Michael Hyatt, CEO of Thomas Nelson Publishers, provides a great look into his presentation toolbox. He’s Mac-biased, and many of his applications reflect his preference, but it’s still a good look at a professional presenter’s process.
Here are Hyatt’s presentation tools:
- QuickTime Pro.
- Box Shot 3D.
- Snapz Pro X.
- KeySpan Remote.
Hyatt also recommends the following books to help with crafting your presentations:
- Beyond Bullet Points by Cliff Atkinson
- Presentation Zen by Garr Reynolds
- Slide:ology by Nancy Duarte
- Made to Stick by Chip and Dan Heath
In reviewing my own design process, here are the tools I use:
- MindManager. Almost everything I do starts with a mindmap in MindManager. I started using MindManager from Mindjet a couple of years ago, and it has now become my “go to” application for crafting any kind of message. Not only does MindManager help me actually develop the content, but the mindmap for each project becomes a central location, or dashboard, for all of the references, links, files, notes, content, etc. that will ultimately go into a presentation.
- Logos Bible Software. Why would I need a Bible software program in my list of presentation tools? Well, as a pastor/teacher, I use a lot of Bible references, maps, pictures, quotes, etc., and Logos is the place where I get all of these content items. Forget retyping Bible verses or quotes, etc.; with Logos I copy and paste and it even provides the correctly formatted citation for me. Logos and MindManager are two applications that are open all the time.
- PowerPoint. Unlike Hyatt, I have not gone over to the dark side and converted to a Mac. All joking aside, I know there are those who find clear advantages to the Mac OS, but for me, Windows is my native language, and I find the Max OS foreign. Moreover, I have a huge investment in Windows-based applications. So for me, PowerPoint is the presentation solution of choice. I am currently using PowerPoint 2007.
- iStockPhoto. I would agree with Hyatt on his selection of iStockPhoto as the first stop for graphics. Although I must admit that I am checking out Flickr more and more. Many of the images on Flickr have a creative commons license and are free to use for educational or nonprofit presentations, and the library of quality images grows by the hour. If I can’t find something on Flickr, I will head to iStockPhoto. Images at iStockPhoto are very inexpensive, especially for the lower resolution images needed for a presentation.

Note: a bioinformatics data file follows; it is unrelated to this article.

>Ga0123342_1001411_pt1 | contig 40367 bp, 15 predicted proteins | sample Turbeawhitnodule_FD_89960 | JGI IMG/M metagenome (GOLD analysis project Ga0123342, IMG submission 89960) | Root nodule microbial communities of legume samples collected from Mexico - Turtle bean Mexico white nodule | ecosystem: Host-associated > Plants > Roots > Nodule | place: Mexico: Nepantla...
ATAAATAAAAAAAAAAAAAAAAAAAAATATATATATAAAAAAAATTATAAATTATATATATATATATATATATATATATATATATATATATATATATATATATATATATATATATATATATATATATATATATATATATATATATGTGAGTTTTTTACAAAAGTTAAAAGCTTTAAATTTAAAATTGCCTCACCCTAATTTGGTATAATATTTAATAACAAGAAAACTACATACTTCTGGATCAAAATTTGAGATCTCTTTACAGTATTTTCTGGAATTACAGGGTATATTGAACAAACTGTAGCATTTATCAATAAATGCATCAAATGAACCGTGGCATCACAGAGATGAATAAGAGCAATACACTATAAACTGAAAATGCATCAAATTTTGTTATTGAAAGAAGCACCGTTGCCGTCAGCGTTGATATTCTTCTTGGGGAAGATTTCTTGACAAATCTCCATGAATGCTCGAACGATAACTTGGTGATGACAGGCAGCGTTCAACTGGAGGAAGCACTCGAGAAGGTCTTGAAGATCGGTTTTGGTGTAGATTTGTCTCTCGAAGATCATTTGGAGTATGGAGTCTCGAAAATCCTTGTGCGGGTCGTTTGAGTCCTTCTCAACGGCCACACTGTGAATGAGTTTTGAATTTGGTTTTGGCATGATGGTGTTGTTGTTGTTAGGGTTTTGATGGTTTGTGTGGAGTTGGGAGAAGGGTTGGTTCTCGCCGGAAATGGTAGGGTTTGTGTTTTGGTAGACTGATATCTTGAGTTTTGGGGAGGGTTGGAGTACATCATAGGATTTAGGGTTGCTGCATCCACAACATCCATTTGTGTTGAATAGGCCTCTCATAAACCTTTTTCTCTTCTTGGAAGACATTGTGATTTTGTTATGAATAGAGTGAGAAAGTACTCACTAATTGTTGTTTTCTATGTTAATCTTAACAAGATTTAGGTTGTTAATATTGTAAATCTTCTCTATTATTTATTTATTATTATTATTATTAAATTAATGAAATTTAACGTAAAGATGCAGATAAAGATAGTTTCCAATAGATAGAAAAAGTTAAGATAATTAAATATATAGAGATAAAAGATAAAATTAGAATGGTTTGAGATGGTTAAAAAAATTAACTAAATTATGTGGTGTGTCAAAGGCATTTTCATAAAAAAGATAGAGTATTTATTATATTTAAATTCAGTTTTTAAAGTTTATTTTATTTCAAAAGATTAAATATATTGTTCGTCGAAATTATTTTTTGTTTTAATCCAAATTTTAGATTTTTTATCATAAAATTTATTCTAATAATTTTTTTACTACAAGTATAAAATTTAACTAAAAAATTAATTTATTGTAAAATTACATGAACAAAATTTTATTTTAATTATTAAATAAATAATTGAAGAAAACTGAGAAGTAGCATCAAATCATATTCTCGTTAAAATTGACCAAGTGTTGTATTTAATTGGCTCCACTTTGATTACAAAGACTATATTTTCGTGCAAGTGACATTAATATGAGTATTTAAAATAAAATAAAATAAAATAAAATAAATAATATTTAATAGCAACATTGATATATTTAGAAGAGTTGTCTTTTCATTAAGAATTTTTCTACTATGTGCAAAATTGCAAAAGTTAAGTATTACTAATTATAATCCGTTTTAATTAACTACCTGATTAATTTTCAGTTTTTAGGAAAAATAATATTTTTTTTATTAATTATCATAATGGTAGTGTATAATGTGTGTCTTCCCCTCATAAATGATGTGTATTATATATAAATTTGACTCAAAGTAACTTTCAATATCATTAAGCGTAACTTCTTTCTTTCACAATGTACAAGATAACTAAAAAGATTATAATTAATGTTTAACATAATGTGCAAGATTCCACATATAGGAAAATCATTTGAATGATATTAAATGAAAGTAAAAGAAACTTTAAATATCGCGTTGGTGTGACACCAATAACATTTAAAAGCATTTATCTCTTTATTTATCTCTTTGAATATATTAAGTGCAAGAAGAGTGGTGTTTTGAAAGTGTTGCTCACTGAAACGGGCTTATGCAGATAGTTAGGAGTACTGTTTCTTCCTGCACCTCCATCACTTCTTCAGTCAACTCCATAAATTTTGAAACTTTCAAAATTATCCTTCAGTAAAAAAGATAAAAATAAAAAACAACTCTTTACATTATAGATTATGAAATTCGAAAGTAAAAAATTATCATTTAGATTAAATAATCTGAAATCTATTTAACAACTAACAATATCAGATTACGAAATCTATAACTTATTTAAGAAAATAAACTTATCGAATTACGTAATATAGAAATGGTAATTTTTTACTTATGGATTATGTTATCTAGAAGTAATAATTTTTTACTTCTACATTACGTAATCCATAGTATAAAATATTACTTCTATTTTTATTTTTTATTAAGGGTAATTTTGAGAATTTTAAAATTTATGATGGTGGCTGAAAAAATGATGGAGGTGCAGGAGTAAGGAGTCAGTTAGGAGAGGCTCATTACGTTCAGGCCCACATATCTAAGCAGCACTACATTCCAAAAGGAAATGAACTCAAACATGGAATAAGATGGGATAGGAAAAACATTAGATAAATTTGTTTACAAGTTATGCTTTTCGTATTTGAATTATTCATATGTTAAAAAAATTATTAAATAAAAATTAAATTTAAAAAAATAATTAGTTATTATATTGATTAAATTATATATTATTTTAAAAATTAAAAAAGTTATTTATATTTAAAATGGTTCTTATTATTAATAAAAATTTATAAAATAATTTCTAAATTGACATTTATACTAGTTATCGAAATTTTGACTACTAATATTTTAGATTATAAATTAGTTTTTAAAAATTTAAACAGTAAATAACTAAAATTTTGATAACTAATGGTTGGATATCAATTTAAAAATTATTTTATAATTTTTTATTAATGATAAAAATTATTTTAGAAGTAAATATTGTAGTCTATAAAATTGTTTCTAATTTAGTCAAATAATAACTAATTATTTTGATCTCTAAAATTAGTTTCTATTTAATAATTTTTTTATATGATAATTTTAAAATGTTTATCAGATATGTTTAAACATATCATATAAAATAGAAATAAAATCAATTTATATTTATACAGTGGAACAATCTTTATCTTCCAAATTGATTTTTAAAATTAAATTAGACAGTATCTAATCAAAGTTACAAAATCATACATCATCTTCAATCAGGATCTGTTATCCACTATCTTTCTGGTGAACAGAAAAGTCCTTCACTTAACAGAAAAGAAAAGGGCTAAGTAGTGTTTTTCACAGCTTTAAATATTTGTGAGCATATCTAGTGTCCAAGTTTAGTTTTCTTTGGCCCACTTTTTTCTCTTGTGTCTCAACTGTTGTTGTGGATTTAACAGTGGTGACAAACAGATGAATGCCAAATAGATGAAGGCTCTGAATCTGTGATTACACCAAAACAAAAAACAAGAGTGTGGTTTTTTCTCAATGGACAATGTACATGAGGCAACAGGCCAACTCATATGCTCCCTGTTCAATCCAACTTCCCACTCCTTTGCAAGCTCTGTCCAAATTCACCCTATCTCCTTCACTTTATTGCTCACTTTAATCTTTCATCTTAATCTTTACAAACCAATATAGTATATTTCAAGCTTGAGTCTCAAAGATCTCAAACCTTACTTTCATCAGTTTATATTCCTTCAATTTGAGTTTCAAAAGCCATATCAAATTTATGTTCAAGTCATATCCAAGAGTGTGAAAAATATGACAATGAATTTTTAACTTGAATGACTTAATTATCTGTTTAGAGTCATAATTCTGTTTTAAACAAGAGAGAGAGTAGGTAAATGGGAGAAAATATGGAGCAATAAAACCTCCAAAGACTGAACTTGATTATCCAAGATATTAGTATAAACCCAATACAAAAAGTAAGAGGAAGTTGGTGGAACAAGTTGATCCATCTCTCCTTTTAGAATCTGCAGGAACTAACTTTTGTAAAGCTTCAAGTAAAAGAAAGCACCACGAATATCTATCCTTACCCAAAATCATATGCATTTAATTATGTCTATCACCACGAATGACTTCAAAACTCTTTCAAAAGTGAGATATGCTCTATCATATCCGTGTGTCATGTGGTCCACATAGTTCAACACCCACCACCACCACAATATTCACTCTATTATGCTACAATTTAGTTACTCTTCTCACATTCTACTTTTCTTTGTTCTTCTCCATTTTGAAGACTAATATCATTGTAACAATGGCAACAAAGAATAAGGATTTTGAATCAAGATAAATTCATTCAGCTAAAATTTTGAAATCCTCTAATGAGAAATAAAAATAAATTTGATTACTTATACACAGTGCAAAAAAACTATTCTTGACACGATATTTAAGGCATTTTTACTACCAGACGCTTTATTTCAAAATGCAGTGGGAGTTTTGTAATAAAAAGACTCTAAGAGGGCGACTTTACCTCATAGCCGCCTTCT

- Video. There are a lot of videos that fit well within a presentation. For pastors, there are growing libraries of downloadable videos on a broad assortment of topics. Some of the more popular include SermonSpice.com, BlueFishTV.com, and ScreenVue.com. Even with all of the online libraries, there are still times when the clip I need is on a DVD. In that instance, I will use ImToo DVD Ripper, which allows me to rip chapters from a DVD and then embed it in my presentation.
- Sony Vegas Movie Studio Platinum. Ten years ago I used Adobe Premiere for all of my video editing. In the last few years, however, I have switched to Sony Vegas Studio. Vegas Studio is a great nonlinear editing program that has a lot of features for an inexpensive program. Not only does it do a great job with day-to-day editing, but it will easily handle the HD clips from my Canon TX1 camera.
- SnagIt. SnagIt is one of those inexpensive applications that soon becomes indispensable. Whether I am in the research phase of a project and need to grab a quick screen capture and paste it into my mindmap, or I need a screen capture for a presentation, SnagIt by TechSmith is a great tool.
- Microsoft Wireless Presenter 3000. There’s nothing special about this except it works! There are many wireless presenters to choose from, I picked this one, and it has worked well for me. Regardless of which brand of wireless presenter you choose, it’s important to have one so you are not tethered to your laptop during your presentation.
Well, that’s a look inside my “Presenter’s Toolbox,” what’s inside your kit?